US10036162B2 - Recessed shade and curtain storage and deployment system - Google Patents

Recessed shade and curtain storage and deployment system Download PDF

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Publication number
US10036162B2
US10036162B2 US15694985 US201715694985A US10036162B2 US 10036162 B2 US10036162 B2 US 10036162B2 US 15694985 US15694985 US 15694985 US 201715694985 A US201715694985 A US 201715694985A US 10036162 B2 US10036162 B2 US 10036162B2
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Prior art keywords
shade
access panel
ceiling
curtain
gap
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Active
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US15694985
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US20170362827A1 (en )
Inventor
James Geiger
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GEIGTECH EAST BAY LLC
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GEIGTECH EAST BAY LLC
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    • EFIXED CONSTRUCTIONS
    • E04BUILDING
    • E04BGENERAL BUILDING CONSTRUCTIONS; WALLS, e.g. PARTITIONS; ROOFS; FLOORS; CEILINGS; INSULATION OR OTHER PROTECTION OF BUILDINGS
    • E04B9/00Ceilings; Construction of ceilings, e.g. false ceilings; Ceiling construction with regard to insulation
    • E04B9/003Ceilings; Construction of ceilings, e.g. false ceilings; Ceiling construction with regard to insulation with movable parts, e.g. pivoting panels, access doors
    • AHUMAN NECESSITIES
    • A47FURNITURE; DOMESTIC ARTICLES OR APPLIANCES; COFFEE MILLS; SPICE MILLS; SUCTION CLEANERS IN GENERAL
    • A47HFURNISHINGS FOR WINDOWS OR DOORS
    • A47H1/00Curtain suspension devices
    • A47H1/10Means for mounting curtain rods or rails
    • A47H1/104Means for mounting curtain rods or rails for mounting curtain rails
    • AHUMAN NECESSITIES
    • A47FURNITURE; DOMESTIC ARTICLES OR APPLIANCES; COFFEE MILLS; SPICE MILLS; SUCTION CLEANERS IN GENERAL
    • A47HFURNISHINGS FOR WINDOWS OR DOORS
    • A47H1/00Curtain suspension devices
    • A47H1/10Means for mounting curtain rods or rails
    • A47H1/13Brackets or adjustable mountings for both roller blinds and drawable curtains
    • EFIXED CONSTRUCTIONS
    • E04BUILDING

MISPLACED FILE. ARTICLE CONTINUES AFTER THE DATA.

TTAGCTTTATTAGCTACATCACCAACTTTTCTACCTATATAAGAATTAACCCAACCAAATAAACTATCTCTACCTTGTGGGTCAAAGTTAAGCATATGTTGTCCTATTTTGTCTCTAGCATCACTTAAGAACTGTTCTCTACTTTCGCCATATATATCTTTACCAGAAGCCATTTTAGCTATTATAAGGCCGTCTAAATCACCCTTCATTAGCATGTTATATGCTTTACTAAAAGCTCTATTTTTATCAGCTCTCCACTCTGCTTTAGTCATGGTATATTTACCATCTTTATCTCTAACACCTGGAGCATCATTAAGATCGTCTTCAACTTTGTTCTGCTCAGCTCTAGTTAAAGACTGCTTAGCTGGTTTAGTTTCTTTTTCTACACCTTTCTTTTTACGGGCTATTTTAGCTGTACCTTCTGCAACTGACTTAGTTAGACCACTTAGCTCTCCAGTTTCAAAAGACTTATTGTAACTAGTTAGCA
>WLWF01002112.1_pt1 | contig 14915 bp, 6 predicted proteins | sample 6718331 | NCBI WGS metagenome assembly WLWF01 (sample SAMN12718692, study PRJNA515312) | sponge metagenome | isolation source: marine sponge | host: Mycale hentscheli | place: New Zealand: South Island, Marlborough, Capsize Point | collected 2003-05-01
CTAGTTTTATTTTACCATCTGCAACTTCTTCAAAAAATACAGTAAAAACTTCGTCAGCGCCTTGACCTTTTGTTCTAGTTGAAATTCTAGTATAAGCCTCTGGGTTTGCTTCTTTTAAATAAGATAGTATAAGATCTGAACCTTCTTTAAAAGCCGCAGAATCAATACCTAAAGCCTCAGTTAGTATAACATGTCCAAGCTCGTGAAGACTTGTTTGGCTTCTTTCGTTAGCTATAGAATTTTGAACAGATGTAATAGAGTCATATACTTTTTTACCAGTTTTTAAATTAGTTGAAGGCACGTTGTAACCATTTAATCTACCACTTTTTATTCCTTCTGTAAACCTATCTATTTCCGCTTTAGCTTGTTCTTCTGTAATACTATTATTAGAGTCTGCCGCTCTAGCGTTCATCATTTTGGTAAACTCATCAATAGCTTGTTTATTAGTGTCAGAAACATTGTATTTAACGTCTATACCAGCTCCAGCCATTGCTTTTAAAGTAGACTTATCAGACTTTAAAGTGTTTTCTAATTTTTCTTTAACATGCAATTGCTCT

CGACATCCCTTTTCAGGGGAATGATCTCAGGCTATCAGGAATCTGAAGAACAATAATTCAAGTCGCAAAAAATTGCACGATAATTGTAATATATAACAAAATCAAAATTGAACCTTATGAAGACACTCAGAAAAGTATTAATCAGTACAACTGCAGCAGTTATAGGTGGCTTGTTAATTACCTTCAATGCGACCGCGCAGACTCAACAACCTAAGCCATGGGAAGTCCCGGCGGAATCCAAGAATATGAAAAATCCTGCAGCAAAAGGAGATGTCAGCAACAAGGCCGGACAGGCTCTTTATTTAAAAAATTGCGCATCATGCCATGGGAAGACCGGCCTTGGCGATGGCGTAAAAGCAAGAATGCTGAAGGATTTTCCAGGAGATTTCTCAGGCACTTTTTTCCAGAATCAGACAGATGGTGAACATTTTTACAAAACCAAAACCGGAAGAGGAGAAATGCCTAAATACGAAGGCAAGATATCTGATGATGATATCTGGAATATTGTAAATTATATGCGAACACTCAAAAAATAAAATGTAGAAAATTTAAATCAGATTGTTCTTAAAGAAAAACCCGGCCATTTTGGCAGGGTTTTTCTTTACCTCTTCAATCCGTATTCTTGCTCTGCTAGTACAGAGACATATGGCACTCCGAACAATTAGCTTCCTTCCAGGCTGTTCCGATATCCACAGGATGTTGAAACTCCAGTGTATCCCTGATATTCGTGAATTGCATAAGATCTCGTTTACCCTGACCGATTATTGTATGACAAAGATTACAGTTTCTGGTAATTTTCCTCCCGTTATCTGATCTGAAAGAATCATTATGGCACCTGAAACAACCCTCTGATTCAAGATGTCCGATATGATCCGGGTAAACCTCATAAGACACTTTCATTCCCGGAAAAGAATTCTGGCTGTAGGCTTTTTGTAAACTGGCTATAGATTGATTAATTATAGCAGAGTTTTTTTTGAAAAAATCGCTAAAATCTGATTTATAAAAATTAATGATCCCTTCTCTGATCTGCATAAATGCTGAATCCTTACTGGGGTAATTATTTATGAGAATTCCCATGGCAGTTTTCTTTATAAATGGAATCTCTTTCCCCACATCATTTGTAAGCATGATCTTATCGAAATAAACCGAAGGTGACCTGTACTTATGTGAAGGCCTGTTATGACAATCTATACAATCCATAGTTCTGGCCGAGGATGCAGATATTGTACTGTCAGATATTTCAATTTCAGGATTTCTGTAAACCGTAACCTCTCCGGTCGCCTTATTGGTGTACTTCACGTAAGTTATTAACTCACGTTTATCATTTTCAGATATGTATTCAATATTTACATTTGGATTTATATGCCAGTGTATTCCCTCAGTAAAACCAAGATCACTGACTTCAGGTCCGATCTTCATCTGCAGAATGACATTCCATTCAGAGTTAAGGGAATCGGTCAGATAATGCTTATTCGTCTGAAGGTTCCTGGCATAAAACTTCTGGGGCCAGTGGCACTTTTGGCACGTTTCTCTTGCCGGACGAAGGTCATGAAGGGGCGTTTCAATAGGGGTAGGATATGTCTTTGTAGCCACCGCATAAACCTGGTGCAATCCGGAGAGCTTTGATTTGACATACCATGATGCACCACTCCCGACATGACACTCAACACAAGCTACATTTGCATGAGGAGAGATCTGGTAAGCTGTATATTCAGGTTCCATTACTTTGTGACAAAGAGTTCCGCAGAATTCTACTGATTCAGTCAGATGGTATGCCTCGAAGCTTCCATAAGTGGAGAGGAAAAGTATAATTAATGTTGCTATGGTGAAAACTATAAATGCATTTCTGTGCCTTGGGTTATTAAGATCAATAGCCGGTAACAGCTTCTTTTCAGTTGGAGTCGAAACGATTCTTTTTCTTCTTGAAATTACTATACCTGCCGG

• E04BGENERAL BUILDING CONSTRUCTIONS; WALLS, e.g. PARTITIONS; ROOFS; FLOORS; CEILINGS; INSULATION OR OTHER PROTECTION OF BUILDINGS
    • E04B9/00Ceilings; Construction of ceilings, e.g. false ceilings; Ceiling construction with regard to insulation
    • E04B9/34Grid-like or open-work ceilings, e.g. lattice type boxlike modules, acoustic baffles
    • E04B9/36Grid-like or open-work ceilings, e.g. lattice type boxlike modules, acoustic baffles consisting of parallel slats
    • E04B9/366Grid-like or open-work ceilings, e.g. lattice type boxlike modules, acoustic baffles consisting of parallel slats the principal plane of the slats being vertical
    • EFIXED CONSTRUCTIONS
    • E06DOORS, WINDOWS, SHUTTERS, OR ROLLER BLINDS IN GENERAL; LADDERS
    • E06BFIXED OR MOVABLE CLOSURES FOR OPENINGS IN BUILDINGS, VEHICLES, FENCES OR LIKE ENCLOSURES IN GENERAL, e.g. DOORS, WINDOWS, BLINDS, GATES
    • E06B9/00Screening or protective devices for wall or similar openings, with or without operating or securing mechanisms; Closures of similar construction
    • E06B9/24Screens or other constructions affording protection against light, especially against sunshine; Similar screens for privacy or appearance; Slat blinds
    • E06B9/40Roller blinds
    • E06B9/42Parts or details of roller blinds, e.g. suspension devices, blind boxes
    • EFIXED CONSTRUCTIONS
    • E04BUILDING
    • E04BGENERAL BUILDING CONSTRUCTIONS; WALLS, e.g. PARTITIONS; ROOFS; FLOORS; CEILINGS; INSULATION OR OTHER PROTECTION OF BUILDINGS
    • E04B9/00Ceilings; Construction of ceilings, e.g. false ceilings; Ceiling construction with regard to insulation
    • E04B9/006Ceilings; Construction of ceilings, e.g. false ceilings; Ceiling construction with regard to insulation with means for hanging lighting fixtures or other appliances to the framework of the ceiling
    • EFIXED CONSTRUCTIONS
    • E06DOORS, WINDOWS, SHUTTERS, OR ROLLER BLINDS IN GENERAL; LADDERS
    • E06BFIXED OR MOVABLE CLOSURES FOR OPENINGS IN BUILDINGS, VEHICLES, FENCES OR LIKE ENCLOSURES IN GENERAL, e.g. DOORS, WINDOWS, BLINDS, GATES
    • E06B9/00Screening or protective devices for wall or similar openings, with or without operating or securing mechanisms; Closures of similar construction
    • E06B9/24Screens or other constructions affording protection against light, especially against sunshine; Similar screens for privacy or appearance; Slat blinds
    • E06B2009/2423Combinations of at least two screens
    • E06B2009/2447Parallel screens
    • E06B2009/2452Parallel screens moving independently

Abstract

A shade and curtain storage and deployment system includes a shade assembly, a curtain assembly, and an access panel, each disposed within a recess formed in a ceiling. A visible surface of the access panel occupies the same plane as a visible surface of the ceiling. The curtain assembly includes a track having a plurality of hangers configured to translate on the track and support a curtain. A first gap provided between a first edge of the access panel and the ceiling is configured to enable a shade of the shade assembly to extend from the recess to an area below the ceiling. A second gap provided between a second edge of the access panel and the ceiling is configured to enable the curtain to extend along the second edge. The track extends along the second edge and is disposed entirely above the plane.